A few weeks ago Stacy Margarita Johnson did an interview with me about language teaching. It was a fun conversation which Stacy has condensed into a 20 minute podcast which you can find on her site alongside many others.

Below is the link to the discussion entitled Principles of Outstanding Language Teaching. It's nothing grand, just some thoughts about some of the factors which I believe make for effective language teaching. One of my main themes was that generic teaching skills may be more important than adherence to any particular teaching methodology. But I also outlined some key principles as I see them, ones which are supported by research too.

https://weteachlang.com/2018/06/22/ep-58-with-steve-smith/

About Stacy and her podcasts (from the site):

"The organizer/producer/host of We Teach Languages is Stacey Margarita Johnson. In that role, Stacey conducts most of the interviews, does editing, production, and communications as well. In her “real” job, Stacey is Assistant …

Beginner lesson plan - talking about oneself

Here is a simple novice text which can be exploited in a number of ways, some of which are suggested below.

Marie-Hélène raconte

Je m’appelle Marie-Hélène. J’ai 9 ans. J’habite à Toulouse dans le sud de la France. J’habite dans une maison avec mes deux parents et mon frère Alain.
Nous avons un chat qui s’appelle Raoul. Il est noir et il est très mignon. J’adore les chats, la neige et les dessins animés à la télé. J’aime aussi jouer sur l’ordinateur.

Dans ma chambre j’ai mon lit, ma bibliothèque, mes livres, mon bureau et mon ordinateur. J’adore ma chambre. Elle est bleue.

J’aime mon école et j’adore ma maîtresse. Elle s’appelle Madame Bernard.Je n’aime pas les souris, je préfère les hamsters. Je déteste les araignées. Elles sont horribles.

A. Vrai ou faux?

1. Marie-Hélène a neuf ans.
2. Elle habite dans le nord de la France.
3. Elle a une soeur.
4. Elle a un animal à la maison.
5. Son chat est très méchant.
6. Elle déteste la neige.
7. Elle joue sur l’ordinateur.
8. Il y a des livres dans sa ch…

Guided translation + for beginners

This is a resource from the frenchteacher Samples page. It requires careful reading, guided translation, with a degree of personalisation and writing. The source text could also be exploited in other ways to maximise recycling of the language. Activities could include reading aloud, question-answer, short term memory aural gap-fill (where the text is hidden, read by the teacher with pauses for gaps to be filled), correcting false statements and translation of words, chunks and sentences (both ways, L1 to L2, L2 to L1), dictation, running dictation or gapped dictation.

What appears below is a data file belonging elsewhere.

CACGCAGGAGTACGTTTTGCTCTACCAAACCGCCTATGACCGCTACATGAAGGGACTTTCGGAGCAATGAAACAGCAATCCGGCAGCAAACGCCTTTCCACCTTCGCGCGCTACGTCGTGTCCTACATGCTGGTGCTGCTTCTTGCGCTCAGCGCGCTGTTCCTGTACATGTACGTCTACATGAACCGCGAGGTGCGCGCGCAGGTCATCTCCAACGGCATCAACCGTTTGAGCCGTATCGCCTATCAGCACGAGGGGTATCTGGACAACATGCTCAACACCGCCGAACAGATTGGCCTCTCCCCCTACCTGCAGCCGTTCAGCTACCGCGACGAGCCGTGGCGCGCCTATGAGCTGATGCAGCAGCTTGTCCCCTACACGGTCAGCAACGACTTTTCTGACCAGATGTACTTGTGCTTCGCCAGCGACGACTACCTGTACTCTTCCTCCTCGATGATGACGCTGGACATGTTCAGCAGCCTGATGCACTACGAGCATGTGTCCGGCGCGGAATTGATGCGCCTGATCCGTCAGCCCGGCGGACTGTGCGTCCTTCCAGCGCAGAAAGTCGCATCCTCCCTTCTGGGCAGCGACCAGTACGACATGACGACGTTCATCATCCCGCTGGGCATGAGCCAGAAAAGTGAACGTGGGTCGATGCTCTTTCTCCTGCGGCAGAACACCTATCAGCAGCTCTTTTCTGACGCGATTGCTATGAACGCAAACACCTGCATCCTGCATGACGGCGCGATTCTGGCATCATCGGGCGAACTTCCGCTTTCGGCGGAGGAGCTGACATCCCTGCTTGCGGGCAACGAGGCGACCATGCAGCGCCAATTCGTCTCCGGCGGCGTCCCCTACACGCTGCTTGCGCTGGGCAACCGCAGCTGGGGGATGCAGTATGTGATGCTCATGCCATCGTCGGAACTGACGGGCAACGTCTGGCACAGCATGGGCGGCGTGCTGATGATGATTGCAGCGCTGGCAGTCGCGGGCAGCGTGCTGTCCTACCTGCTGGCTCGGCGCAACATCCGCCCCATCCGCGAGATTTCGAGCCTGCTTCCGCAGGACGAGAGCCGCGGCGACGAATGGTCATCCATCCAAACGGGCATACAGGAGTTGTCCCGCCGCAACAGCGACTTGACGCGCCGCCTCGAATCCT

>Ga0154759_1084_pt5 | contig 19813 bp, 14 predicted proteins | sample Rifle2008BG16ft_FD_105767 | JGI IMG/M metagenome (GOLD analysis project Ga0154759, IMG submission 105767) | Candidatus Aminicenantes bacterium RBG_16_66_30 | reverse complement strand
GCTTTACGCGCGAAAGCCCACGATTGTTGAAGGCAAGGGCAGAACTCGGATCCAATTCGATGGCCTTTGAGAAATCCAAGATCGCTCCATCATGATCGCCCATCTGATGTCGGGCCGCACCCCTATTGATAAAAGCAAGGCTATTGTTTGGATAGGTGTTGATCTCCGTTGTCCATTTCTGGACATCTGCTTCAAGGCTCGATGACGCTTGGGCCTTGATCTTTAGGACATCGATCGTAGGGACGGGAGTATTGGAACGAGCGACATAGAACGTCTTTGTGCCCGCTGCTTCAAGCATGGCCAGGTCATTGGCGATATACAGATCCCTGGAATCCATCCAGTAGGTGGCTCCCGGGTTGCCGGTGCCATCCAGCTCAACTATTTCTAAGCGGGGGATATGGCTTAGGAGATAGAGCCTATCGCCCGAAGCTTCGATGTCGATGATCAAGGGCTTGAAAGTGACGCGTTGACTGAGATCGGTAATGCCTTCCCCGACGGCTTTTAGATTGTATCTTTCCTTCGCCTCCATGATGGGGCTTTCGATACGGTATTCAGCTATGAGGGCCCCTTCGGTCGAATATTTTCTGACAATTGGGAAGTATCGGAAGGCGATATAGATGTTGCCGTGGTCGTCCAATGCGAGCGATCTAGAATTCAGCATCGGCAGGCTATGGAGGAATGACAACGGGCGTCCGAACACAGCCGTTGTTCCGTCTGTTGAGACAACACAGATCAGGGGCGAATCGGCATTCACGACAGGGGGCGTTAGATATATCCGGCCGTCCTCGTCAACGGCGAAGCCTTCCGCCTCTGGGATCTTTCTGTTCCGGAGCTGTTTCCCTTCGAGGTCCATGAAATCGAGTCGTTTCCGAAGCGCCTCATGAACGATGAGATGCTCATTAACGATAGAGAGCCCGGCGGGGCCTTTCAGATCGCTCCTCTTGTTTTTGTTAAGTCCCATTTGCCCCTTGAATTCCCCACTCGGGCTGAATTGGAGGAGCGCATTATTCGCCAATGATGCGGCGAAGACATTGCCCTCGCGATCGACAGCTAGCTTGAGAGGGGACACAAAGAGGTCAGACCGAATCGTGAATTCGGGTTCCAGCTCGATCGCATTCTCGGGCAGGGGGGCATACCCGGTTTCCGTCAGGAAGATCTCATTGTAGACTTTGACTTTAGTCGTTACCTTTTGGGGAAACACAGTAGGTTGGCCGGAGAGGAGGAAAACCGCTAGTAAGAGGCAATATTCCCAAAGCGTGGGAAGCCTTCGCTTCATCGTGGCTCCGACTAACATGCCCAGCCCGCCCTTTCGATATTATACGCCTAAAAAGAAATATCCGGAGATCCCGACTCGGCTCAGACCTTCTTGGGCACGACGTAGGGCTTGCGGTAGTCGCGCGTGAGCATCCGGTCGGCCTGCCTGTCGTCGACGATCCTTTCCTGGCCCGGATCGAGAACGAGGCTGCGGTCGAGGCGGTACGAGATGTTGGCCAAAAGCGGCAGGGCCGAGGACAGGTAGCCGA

Here it is.

Ma ville – Amélie parle

J’habite un appartement à La Rochelle, une ville dans l’ouest de la France sur la côte atlantique. C’est une ville historique avec ses trois tours célèbres. Les touristes adorent faire du shopping sous les vieilles arcades du centre-ville et se promener près du vieux port.

A La Rochelle on peut faire des promenades en bateau aux îles, visiter des musées, flâner dans le vieux port et les ja…

A parallel text and exercises for beginners

Here is a text and translation I wrote for near-beginners, one of 20 on the Y7 page of frenchteacher.net. Help yourself if you think it would be useful.

The thinking behind these is to provide some interesting comprehensible input to beginners, with the English translation compensating for the relative difficulty of the source text. You would ideally present the texts side by side and get pupils to closely compare each version. Pupils learn how to make use of cognates and learn some new vocabulary along the way. If it is high-frequency enough to merit revision this could be done in a subsequent lesson.

Les dauphins

Les dauphins sont des mammifères marins qui sont liés aux baleines et aux marsouins. Un mammifère marin est celui qui vit dans l'eau. Les dauphins se trouvent partout dans les océans de la planète et dans les rivières et les marais aussi.

Les dauphins sont carnivores (mangeurs de viande) et mangent des poissons, des calmars et d’autres animaux marins. Ils nagent souvent ens…

20 reasons to learn another language

I posted this a long time ago, but here it is again if you’d like to use it for a poster or a class brainstorm or discussion. Maybe you can think of more!


1. If you ever move abroad you will be able to talk with local people.
2. You may need the language for your work in the UK or abroad.
3. You will find the language useful when you go on holiday or travel through the country.
4. You may wish to study abroad one day.
5. You may need the language for study or research in another field.
6. You may need it to learn about the culture, civilisation or history of another country.
7. Maybe you just like the challenge of learning another language.
8. It may help you look at your own language or culture.
9. You may just enjoy using different sounds and words. It’s fun.
10. Perhaps you enjoy solving grammar problems and translating.
11. It will make you seem clever – people think learning languages is hard!
12. Maybe you do not want to look stupid when you meet non-English speakers.
13. Perhaps you wish t…